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Transcriptional activation by the human cytomegalovirus immediate-early proteins: requirements for simple promoter structures and interactions with multiple components of the transcription complex

Lukac, D.M.; Manuppello, J.R.; Alwine, J.C.

Journal of Virology 68(8): 5184-5193

1994


ISSN/ISBN: 0022-538X
PMID: 8035517
Accession: 009661418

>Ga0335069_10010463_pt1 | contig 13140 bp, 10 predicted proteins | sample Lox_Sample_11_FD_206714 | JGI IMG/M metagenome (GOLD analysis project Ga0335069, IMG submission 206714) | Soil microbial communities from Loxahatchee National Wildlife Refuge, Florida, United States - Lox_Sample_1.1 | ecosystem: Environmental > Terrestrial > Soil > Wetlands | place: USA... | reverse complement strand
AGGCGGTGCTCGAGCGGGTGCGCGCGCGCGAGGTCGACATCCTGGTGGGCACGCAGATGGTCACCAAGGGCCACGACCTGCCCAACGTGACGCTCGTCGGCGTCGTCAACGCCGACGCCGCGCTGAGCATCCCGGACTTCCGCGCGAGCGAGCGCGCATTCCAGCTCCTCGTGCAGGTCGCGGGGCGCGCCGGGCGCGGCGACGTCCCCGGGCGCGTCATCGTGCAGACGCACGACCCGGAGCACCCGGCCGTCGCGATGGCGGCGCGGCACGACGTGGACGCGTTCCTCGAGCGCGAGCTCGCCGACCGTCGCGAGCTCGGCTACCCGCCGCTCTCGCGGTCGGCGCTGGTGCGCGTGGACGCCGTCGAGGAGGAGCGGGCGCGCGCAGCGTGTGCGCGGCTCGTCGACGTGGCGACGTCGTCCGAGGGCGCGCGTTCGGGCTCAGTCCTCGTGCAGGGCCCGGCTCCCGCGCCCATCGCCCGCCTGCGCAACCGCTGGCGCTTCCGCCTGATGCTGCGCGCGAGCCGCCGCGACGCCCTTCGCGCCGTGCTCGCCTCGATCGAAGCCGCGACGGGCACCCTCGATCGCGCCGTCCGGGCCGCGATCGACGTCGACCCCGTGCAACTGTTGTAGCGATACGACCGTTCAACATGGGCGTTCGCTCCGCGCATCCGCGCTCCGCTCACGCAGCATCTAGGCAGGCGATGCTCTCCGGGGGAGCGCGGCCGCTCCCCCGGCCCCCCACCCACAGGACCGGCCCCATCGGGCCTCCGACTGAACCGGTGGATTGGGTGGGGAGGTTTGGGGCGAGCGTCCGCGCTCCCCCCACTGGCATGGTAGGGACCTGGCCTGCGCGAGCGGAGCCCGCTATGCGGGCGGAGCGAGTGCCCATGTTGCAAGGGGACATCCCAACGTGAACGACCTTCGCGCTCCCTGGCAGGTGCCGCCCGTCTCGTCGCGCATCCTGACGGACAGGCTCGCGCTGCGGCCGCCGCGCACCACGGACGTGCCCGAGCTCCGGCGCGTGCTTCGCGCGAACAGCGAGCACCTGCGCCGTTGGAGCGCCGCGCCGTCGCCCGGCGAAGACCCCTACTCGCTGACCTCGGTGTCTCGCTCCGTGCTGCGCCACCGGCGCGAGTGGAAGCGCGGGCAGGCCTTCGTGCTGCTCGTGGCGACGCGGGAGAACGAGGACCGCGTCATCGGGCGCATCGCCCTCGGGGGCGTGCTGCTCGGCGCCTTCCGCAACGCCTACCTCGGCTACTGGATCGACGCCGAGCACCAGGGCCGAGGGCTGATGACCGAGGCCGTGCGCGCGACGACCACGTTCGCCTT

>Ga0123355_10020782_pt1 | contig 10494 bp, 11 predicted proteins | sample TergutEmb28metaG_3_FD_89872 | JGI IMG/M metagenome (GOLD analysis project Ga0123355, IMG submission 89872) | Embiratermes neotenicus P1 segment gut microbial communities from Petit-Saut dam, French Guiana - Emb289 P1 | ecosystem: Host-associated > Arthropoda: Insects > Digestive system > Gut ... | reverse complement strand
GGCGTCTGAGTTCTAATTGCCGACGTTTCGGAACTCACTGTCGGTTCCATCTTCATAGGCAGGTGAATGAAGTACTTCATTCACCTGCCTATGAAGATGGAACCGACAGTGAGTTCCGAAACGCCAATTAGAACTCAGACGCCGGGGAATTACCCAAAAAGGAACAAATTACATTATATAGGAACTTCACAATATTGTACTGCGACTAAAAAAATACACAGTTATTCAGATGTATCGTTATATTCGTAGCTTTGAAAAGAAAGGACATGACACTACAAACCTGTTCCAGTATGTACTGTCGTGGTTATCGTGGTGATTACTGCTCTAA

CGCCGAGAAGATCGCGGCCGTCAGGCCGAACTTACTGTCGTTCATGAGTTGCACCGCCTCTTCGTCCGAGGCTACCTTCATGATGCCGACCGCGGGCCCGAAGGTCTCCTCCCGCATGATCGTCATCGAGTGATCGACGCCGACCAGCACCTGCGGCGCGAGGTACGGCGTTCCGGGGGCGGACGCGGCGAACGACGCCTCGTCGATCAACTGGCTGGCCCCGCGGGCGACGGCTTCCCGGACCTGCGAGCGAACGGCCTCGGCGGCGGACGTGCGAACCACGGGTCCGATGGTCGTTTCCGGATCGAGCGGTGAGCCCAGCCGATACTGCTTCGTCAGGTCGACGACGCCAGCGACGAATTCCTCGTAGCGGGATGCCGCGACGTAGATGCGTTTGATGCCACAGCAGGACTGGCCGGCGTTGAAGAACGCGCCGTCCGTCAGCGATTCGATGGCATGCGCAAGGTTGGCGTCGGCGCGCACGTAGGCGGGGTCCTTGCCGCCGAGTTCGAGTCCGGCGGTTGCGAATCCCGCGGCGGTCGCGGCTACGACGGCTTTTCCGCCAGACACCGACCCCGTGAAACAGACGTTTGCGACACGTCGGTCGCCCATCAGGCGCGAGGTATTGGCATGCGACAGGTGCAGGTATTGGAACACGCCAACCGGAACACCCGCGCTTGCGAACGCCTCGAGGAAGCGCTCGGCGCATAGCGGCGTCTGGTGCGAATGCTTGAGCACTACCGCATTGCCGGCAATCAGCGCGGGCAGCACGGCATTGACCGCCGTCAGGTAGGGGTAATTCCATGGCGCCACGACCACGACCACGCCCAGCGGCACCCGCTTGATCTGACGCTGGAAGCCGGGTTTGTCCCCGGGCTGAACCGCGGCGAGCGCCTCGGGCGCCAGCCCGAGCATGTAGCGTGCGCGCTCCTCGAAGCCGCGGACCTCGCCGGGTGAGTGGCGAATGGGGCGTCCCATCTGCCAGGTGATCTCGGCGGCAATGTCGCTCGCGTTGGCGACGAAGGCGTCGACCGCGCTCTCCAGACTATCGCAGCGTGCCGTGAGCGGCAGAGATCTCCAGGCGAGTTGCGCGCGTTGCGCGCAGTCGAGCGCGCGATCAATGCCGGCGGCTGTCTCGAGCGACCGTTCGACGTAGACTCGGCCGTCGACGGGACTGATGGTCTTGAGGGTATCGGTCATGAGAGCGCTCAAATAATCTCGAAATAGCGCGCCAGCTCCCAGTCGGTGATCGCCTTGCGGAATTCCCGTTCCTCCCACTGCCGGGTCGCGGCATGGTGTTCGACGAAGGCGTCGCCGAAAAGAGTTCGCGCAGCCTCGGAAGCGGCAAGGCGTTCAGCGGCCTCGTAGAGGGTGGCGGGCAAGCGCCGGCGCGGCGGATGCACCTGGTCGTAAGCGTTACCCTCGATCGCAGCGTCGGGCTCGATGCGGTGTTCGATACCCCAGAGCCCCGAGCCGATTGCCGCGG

We have utilized a number of well-defined, simple, synthetic promoters (upstream factor binding sites and TATA elements) to analyze the activation mechanisms of the human cytomegalovirus immediate-early (IE) proteins. We found that the 86-kDa IE protein (known as IEP86, IE2(559aa), or ppUL122a) can recognize and activate a variety of simple promoters, in agreement with the observation that it is a promiscuous activator. However, in the comparison of otherwise identical promoters IEP86 does have preferences for specific TATA elements (hsp70 > adenovirus E2 > simian virus 40 early) and specific upstream transcription factor binding sites (CAAT > SP1 approximately Tef-1 > ATF; no activation with AP1 or OCT). In contrast, the 72-kDa IE protein (known as IEP72, IE1(491aa), or ppUL123) alone did not significantly activate the simple promoters under our experimental conditions. However, each promoter activated by IEP86 was synergistically affected by the addition of IEP72. In addition, the 55-kDa IE protein (IEP55, a splice variant form of IE2, IE2(425aa), or ppUL122b) repeatedly had a negative effect, downregulating the activation of promoters caused by IEP86 and the synergy of IEP86 and IEP72. We show that the ability of IEP86 to activate many simple promoters correlates not only with its previously described ability to interact with the TATA-binding protein (TBP) (B. A. Furnari, E. Poma, T. F. Kowalik, S.-M. Huong, and E.-S. Huang, J. Virol. 67:4981-4991, 1993; C. Hagemeier, S. Walker, R. Caswell, T. Kouzarides, and J. Sinclair, J. Virol. 66:4452-4456, 1992; R. Jupp, S. Hoffman, R. M. Stenberg, J. A. Nelson, and P. Ghazal, J. Virol. 67:7539-7546, 1993) but also with its ability to interact with the transcription factors which bind to the upstream element of promoters it activated (e.g., SP1 and Tef-1 but not Oct-1). This ability to have multiple interactions with the promoter complex may be crucial for transcriptional activation, since the IE proteins cannot activate promoters having only a TATA element or only an upstream transcription factor binding site. In addition, we show that proteins which bind IEP86 also bind to IEP55. Thus, the negative effect on transcription noted with IEP55 may be the result of competition with IEP86 for interaction with the promoter complex. The synergy caused by IEP72 appears to be mediated by a more indirect mechanism. This is suggested by our observation that IEP72 could not bind to any of the proteins tested (TBP, Tef-1, or Oct-1) or to IEP86.

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